Models and Solution Algorithms for Transit and Intermodal Passenger Assignment (Development of FAST-TrIPs Model)

Persistent Link:
http://hdl.handle.net/10150/306074
Title:
Models and Solution Algorithms for Transit and Intermodal Passenger Assignment (Development of FAST-TrIPs Model)
Author:
Khani, Alireza
Issue Date:
2013
Publisher:
The University of Arizona.
Rights:
Copyright © is held by the author. Digital access to this material is made possible by the University Libraries, University of Arizona. Further transmission, reproduction or presentation (such as public display or performance) of protected items is prohibited except with permission of the author.
Abstract:
In this study, a comprehensive set of transit, intermodal and multimodal assignment models (FAST-TrIPs) is developed for transportation planning and operations purposes. The core part of the models is a schedule-based transit assignment with capacity constraint and boarding priority. The problem is defined to model the system performance dynamically by taking into account the scheduled transit service and to model user behavior more realistically by taking into account capacity of transit vehicles and boarding priority for passengers arriving early to a stop or a transfer point. An optimization model is proposed for both deterministic and stochastic models, which includes a penalty term in the objective function to model the boarding priority constraint. The stochastic model is proposed based on logit route choice with flexibility on the level of stochasticity in route choice. Optimality conditions show that the models are consistent with network equilibrium and user behavior. An extension of the optimization models is proposed for multimodal assignment problem, in which the transit and auto networks interact dynamically. To solve the proposed models, since the penalty term is non-linear and makes the model an asymmetric nonlinear optimization model with side constraints, a simulation-based approach is developed. The solution method incorporates the path assignment models and a mesoscopic transit passenger simulation in conjunction with Dynamic Traffic Assignment (DTA) models. The simulation model can capture detailed activities of transit passengers and determines the nonlinear penalty explicitly by reporting passengers' failure to board experience. Therefore, the main problem can be solved iteratively, by solving a relaxed problem and simulating the transit network in each iteration, until the convergence criterion is met. The relaxed problem is a path generation model and can be either a shortest/least-cost path or a logit-based hyperpath in the schedule-based transit network. An efficient set of path models are developed using Google's General Transit Feed Specification (GTFS) files, taking into account the transit network hierarchy for computational efficiency of the model. A multimodal assignment model is also developed by integration of the proposed transit assignment model with DTA models. The model is based on simulation and is able to capture the effect of transit and auto mode on each other through an iterative solution method and feedback loop from the transit assignment model to the DTA models. In the multimodal assignment model, more realistic transit vehicle trajectories are generated in the DTA models and are used for assigning transit passengers to transit vehicles. In an application of the multimodal assignment, intermodal tours are modeled considering the timing of auto trips and transit connections, the schedule-based transit network, and the constraint on park-n-ride choice in a tour. The model can simulate the transit, auto, and intermodal tours together with high resolution and realistic user behavior.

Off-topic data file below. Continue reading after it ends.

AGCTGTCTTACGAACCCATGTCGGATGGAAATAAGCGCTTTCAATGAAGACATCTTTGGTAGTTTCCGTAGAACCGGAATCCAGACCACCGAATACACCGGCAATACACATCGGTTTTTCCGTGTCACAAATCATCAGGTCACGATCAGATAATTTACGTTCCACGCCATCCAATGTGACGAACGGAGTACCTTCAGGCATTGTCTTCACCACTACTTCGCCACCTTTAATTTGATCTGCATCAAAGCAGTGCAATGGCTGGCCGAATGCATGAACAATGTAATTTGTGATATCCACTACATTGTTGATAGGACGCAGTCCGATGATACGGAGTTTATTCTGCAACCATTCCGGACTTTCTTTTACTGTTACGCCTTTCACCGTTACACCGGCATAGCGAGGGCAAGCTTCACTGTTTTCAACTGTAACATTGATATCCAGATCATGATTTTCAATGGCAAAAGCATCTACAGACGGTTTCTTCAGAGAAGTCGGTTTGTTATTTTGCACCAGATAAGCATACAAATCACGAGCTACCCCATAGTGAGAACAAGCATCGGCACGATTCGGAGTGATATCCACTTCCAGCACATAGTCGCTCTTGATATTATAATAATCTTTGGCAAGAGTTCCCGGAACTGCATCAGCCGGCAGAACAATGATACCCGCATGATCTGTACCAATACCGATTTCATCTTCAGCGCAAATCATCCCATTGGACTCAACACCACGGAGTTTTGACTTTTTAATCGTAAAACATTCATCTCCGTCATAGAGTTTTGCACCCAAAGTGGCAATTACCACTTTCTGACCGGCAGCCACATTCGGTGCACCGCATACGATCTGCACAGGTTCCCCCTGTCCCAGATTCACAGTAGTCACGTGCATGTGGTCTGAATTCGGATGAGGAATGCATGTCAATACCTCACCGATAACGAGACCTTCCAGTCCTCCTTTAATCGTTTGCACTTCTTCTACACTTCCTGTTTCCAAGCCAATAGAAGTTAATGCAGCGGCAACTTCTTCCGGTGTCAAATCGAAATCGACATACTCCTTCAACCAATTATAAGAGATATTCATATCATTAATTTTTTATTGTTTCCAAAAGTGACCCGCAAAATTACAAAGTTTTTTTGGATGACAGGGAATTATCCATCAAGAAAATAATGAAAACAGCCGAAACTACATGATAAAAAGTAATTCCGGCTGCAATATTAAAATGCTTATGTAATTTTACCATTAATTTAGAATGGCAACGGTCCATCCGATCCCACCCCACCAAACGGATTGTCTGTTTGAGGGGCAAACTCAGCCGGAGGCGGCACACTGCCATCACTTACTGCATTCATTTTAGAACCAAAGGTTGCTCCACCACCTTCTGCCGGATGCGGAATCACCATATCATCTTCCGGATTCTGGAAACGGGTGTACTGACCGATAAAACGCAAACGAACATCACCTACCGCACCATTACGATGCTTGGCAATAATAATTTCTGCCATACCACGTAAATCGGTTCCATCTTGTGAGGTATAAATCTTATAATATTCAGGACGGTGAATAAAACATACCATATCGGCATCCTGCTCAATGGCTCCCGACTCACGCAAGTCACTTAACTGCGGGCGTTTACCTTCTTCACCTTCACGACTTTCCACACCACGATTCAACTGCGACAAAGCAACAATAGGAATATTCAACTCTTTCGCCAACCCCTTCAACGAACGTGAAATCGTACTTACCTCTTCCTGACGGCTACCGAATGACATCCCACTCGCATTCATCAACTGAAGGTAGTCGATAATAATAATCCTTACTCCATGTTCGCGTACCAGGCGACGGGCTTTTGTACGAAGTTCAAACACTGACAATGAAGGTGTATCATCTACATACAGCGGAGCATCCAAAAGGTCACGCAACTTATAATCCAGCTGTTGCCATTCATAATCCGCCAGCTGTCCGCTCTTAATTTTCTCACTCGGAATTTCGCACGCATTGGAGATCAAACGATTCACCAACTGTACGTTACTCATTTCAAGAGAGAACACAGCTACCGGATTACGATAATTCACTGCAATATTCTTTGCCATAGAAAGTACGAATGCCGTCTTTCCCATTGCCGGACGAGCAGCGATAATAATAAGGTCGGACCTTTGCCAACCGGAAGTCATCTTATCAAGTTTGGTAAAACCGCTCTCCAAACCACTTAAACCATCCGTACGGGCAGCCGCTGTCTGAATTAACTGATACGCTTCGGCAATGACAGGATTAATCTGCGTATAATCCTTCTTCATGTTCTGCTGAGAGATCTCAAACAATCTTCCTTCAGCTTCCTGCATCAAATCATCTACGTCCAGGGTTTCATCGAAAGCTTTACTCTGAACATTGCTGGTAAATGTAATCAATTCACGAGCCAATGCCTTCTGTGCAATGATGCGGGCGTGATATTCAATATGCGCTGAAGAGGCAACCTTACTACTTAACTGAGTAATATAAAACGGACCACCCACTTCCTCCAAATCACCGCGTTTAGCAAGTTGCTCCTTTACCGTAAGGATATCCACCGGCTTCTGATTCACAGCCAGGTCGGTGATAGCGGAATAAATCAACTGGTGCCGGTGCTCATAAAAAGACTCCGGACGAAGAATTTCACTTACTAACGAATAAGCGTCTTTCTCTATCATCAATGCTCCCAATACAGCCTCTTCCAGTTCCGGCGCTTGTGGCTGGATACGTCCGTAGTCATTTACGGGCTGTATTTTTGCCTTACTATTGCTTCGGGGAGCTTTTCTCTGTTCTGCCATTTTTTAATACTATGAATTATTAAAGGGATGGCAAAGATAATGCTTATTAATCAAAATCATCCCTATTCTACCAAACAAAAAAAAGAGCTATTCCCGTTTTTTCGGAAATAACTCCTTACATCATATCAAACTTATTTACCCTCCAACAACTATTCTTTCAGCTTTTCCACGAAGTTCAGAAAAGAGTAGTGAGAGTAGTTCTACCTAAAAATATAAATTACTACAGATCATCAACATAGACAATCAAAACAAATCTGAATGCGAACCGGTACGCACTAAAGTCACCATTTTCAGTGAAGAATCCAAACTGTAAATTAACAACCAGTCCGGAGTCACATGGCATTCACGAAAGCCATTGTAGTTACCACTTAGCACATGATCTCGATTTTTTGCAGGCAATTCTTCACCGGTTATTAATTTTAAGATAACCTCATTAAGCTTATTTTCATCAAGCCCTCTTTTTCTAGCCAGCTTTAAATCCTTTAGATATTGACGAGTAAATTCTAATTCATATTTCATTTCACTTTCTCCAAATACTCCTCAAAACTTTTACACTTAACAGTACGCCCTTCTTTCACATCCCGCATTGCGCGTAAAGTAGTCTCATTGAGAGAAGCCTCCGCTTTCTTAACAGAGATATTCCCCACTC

Type:
text; Electronic Dissertation
Keywords:
Public Transportation; Simulation; Transit Assignment; Transportation Modeling; Civil Engineering; Hyperpath
Degree Name:
Ph.D.
Degree Level:
doctoral
Degree Program:
Graduate College; Civil Engineering
Degree Grantor:
University of Arizona
Advisor:
Hickman, Mark D.
Committee Chair:
Hickman, Mark D.

Full metadata record

DC FieldValue Language
dc.language.isoen_USen_US
dc.titleModels and Solution Algorithms for Transit and Intermodal Passenger Assignment (Development of FAST-TrIPs Model)en_US
dc.creatorKhani, Alirezaen_US
dc.contributor.authorKhani, Alirezaen_US